Dan Piponi dpiponi at gmail.com
Mon Aug 13 20:57:11 EDT 2007

```On 8/13/07, Benjamin Franksen <benjamin.franksen at bessy.de> wrote:

> Ok, I admit defeat now ;-) Monads in general /allow/ sequencing of (certain)
> effects, but it is not necessary for a monad to do so.

I'm sure I said that 300 or so posts ago :-)

Here's an example that might help make some of this explicit.

Suppose I have a function f :: a -> b -> c.
Now suppose I have some values "in a monad":
x :: m a
y :: m b

How do I lift f so I can apply it to x and y and get a value of type m
c? Obviously I can't just write f x y.

There's an obvious solution that comes to mind:

do
x' <- x
y' <- y
return \$ f x' y'

But there's another solution:

do
y' <- y
x' <- x
return \$ f x' y'

So in order to lift f I was forced to make an explicit decision about
the order in which I wanted to process x and y. (I think of >>= as a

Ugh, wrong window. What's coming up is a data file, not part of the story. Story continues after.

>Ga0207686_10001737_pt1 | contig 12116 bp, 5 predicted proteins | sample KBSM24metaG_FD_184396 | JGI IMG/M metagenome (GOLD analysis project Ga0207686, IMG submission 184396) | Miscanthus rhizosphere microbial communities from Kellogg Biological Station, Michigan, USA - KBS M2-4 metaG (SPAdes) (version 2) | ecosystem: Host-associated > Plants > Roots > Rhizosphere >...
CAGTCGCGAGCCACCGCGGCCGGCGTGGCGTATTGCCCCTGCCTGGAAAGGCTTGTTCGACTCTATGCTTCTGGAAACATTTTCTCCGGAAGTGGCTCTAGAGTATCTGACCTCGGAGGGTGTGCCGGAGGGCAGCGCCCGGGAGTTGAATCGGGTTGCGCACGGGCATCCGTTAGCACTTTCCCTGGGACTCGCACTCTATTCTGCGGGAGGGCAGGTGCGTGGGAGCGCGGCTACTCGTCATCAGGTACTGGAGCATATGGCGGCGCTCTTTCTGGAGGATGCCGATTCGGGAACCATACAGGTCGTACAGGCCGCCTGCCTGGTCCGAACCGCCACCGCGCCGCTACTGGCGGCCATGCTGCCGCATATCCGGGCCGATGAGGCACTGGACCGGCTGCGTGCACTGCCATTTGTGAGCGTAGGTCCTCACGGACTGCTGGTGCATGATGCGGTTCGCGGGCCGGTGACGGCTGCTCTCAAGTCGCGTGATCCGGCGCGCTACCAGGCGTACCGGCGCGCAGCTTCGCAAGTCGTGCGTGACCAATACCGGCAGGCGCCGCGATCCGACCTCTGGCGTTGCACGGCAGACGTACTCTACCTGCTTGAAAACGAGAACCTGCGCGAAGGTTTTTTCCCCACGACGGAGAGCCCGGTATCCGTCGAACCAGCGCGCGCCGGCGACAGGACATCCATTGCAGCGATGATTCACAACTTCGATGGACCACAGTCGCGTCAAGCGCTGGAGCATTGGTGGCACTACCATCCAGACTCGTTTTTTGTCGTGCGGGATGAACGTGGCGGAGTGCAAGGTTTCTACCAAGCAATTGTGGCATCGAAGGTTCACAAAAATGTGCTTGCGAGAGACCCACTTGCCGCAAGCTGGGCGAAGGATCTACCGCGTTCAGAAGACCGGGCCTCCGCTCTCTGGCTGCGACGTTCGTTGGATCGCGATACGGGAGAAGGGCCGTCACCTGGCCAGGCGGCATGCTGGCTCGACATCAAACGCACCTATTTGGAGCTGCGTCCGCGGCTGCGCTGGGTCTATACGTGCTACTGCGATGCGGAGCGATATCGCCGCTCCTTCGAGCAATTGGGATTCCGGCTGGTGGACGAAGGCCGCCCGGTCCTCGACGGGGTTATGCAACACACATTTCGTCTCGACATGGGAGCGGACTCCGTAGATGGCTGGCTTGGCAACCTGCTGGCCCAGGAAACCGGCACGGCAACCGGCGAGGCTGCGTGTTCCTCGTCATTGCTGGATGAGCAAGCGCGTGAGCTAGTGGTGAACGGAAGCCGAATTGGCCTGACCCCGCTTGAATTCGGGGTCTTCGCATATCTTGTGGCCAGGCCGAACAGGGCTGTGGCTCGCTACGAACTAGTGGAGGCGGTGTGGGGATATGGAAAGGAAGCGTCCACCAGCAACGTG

kind of bottleneck that forces you to compute the arguments to f one
at a time in a particular order - but there are already too many
metaphors flying around so maybe you should ignore that.) Information
implementation.

If you want, you can use this information to implement 'sequencing'
(whatever that means). But you're also free to ignore it. If you do
ignore it then you have a commutative monad, with Reader being the
best known example.

It's just like ordinary monoids. The very act of writing x*y imposes
an order on x and y. You can use this to define binary operators that
can make use of this ordering. But the most familiar monoid operators
(addition and multiplication of course) are commutative and order
doesn't matter. It'd be cool to have a notation that didn't force you
to put one argument or the other first. (Well, I know of one, but it's
a bit wacky: http://www.lawsofform.org/interpretations.html)
--
Dan
```